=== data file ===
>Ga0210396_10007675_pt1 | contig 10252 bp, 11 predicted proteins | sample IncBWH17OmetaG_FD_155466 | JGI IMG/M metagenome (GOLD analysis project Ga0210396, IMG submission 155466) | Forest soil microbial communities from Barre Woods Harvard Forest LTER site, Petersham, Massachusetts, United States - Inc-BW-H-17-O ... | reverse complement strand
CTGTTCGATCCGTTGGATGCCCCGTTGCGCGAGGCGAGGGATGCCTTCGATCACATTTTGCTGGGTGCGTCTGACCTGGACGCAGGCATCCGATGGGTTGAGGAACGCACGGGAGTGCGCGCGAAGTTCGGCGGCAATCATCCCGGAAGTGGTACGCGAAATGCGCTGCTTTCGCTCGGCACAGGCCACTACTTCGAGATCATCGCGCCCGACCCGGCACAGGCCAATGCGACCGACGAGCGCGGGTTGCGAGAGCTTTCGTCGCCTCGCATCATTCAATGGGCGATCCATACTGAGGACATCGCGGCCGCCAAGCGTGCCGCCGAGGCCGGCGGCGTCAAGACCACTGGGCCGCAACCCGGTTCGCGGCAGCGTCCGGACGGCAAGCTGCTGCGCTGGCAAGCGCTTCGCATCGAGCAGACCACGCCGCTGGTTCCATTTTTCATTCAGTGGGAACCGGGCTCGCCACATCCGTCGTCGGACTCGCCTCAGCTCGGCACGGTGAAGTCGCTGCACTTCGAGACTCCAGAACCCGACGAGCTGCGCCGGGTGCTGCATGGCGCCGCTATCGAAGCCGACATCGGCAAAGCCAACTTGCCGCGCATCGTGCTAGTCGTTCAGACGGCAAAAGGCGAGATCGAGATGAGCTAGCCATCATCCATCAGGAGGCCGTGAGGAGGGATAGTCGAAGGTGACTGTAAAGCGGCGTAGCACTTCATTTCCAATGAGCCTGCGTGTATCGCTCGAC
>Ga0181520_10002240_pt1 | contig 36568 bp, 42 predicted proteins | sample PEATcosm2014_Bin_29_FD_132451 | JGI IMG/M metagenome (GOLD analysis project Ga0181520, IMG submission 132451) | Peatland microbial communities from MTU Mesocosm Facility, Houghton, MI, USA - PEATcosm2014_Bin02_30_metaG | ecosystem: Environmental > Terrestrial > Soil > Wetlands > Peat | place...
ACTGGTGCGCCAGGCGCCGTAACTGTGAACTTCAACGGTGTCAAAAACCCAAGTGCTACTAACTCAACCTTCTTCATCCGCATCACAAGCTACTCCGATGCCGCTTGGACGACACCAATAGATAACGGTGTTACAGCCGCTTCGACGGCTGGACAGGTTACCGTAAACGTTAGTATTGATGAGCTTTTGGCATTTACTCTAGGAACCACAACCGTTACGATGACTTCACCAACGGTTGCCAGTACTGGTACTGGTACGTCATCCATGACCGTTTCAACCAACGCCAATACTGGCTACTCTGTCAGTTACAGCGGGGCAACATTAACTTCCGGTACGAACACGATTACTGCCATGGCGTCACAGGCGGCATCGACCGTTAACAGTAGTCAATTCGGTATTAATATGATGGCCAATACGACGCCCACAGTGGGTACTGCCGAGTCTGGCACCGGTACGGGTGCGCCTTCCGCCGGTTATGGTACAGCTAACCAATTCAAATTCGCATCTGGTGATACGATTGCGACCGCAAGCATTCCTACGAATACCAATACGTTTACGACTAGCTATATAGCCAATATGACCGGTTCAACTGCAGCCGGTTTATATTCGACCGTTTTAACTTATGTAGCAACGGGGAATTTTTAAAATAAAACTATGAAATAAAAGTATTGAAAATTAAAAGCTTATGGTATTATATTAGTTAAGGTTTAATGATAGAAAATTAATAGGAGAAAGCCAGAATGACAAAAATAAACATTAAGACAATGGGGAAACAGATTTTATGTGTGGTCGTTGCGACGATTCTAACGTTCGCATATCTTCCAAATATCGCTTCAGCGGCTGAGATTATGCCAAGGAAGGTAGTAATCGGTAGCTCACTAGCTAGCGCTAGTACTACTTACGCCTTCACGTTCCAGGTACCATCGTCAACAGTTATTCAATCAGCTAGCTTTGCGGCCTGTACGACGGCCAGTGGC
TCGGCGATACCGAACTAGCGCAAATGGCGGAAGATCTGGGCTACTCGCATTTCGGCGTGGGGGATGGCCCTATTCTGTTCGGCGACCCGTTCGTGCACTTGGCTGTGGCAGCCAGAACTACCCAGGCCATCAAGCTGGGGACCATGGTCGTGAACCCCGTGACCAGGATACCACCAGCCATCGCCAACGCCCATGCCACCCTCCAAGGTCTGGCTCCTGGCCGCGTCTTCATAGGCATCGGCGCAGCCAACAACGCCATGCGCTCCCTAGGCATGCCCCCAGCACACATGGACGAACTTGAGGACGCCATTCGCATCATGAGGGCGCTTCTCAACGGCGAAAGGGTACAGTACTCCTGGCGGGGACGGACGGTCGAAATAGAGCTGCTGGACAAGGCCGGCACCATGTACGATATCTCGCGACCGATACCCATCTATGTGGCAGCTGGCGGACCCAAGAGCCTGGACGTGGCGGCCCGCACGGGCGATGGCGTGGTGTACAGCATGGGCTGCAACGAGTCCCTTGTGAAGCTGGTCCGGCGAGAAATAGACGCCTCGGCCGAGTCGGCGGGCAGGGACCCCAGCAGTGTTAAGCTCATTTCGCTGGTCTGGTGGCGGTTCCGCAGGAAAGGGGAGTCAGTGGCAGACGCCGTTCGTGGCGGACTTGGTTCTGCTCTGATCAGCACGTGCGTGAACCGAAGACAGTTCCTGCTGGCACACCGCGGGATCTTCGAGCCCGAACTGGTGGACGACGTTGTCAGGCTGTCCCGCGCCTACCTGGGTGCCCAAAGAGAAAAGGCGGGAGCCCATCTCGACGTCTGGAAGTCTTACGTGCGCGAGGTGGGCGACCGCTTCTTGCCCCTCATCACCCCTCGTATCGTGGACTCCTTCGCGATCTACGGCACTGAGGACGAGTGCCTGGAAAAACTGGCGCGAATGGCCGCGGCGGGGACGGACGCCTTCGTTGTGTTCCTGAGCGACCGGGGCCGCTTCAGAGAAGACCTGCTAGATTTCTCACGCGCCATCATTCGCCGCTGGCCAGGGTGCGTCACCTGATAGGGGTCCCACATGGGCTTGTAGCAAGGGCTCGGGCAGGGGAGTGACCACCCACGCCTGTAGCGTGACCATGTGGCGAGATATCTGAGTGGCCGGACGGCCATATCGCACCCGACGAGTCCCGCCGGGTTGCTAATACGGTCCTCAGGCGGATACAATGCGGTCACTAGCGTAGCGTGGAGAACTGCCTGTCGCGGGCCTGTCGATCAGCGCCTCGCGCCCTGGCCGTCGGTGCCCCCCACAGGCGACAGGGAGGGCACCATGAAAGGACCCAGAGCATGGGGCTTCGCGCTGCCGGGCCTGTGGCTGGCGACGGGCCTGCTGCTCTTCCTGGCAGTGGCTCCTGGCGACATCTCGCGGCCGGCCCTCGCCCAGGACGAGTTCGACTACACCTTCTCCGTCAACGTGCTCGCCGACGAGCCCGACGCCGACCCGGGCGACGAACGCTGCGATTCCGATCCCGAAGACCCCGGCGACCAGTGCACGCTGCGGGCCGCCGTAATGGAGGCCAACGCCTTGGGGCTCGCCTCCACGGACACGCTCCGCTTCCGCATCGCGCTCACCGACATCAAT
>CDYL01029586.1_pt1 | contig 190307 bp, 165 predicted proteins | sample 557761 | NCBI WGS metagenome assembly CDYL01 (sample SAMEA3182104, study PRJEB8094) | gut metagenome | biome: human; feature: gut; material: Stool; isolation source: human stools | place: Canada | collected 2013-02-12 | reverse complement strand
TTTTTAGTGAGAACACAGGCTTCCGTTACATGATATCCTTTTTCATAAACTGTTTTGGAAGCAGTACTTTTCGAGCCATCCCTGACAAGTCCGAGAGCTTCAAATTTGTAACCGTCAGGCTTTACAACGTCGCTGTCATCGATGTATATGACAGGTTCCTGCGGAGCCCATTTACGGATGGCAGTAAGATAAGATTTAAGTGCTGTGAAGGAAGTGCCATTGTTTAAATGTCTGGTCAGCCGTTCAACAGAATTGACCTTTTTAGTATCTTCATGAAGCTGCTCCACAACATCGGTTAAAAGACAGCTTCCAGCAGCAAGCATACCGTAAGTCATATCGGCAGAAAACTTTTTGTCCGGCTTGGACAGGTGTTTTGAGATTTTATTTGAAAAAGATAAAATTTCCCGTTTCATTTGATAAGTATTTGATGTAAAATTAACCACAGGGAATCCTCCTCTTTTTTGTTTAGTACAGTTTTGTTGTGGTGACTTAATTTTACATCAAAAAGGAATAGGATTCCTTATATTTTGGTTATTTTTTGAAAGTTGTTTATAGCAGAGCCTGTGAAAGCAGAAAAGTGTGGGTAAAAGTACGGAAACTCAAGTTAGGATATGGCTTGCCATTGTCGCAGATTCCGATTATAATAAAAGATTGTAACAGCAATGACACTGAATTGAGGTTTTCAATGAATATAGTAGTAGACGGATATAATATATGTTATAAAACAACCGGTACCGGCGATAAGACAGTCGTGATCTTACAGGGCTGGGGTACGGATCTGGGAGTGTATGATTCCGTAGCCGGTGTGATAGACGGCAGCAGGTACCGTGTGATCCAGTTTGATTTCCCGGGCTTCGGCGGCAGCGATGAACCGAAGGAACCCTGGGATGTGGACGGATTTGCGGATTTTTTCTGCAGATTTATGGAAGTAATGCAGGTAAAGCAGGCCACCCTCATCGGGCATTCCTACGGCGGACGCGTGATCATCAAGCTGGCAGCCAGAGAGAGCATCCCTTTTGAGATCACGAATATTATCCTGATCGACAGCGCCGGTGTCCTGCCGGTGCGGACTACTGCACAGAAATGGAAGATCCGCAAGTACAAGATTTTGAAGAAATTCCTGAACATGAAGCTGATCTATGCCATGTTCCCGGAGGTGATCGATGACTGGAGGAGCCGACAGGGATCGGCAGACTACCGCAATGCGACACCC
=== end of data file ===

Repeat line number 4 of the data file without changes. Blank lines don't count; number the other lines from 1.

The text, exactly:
ACTGGTGCGCCAGGCGCCGTAACTGTGAACTTCAACGGTGTCAAAAACCCAAGTGCTACTAACTCAACCTTCTTCATCCGCATCACAAGCTACTCCGATGCCGCTTGGACGACACCAATAGATAACGGTGTTACAGCCGCTTCGACGGCTGGACAGGTTACCGTAAACGTTAGTATTGATGAGCTTTTGGCATTTACTCTAGGAACCACAACCGTTACGATGACTTCACCAACGGTTGCCAGTACTGGTACTGGTACGTCATCCATGACCGTTTCAACCAACGCCAATACTGGCTACTCTGTCAGTTACAGCGGGGCAACATTAACTTCCGGTACGAACACGATTACTGCCATGGCGTCACAGGCGGCATCGACCGTTAACAGTAGTCAATTCGGTATTAATATGATGGCCAATACGACGCCCACAGTGGGTACTGCCGAGTCTGGCACCGGTACGGGTGCGCCTTCCGCCGGTTATGGTACAGCTAACCAATTCAAATTCGCATCTGGTGATACGATTGCGACCGCAAGCATTCCTACGAATACCAATACGTTTACGACTAGCTATATAGCCAATATGACCGGTTCAACTGCAGCCGGTTTATATTCGACCGTTTTAACTTATGTAGCAACGGGGAATTTTTAAAATAAAACTATGAAATAAAAGTATTGAAAATTAAAAGCTTATGGTATTATATTAGTTAAGGTTTAATGATAGAAAATTAATAGGAGAAAGCCAGAATGACAAAAATAAACATTAAGACAATGGGGAAACAGATTTTATGTGTGGTCGTTGCGACGATTCTAACGTTCGCATATCTTCCAAATATCGCTTCAGCGGCTGAGATTATGCCAAGGAAGGTAGTAATCGGTAGCTCACTAGCTAGCGCTAGTACTACTTACGCCTTCACGTTCCAGGTACCATCGTCAACAGTTATTCAATCAGCTAGCTTTGCGGCCTGTACGACGGCCAGTGGC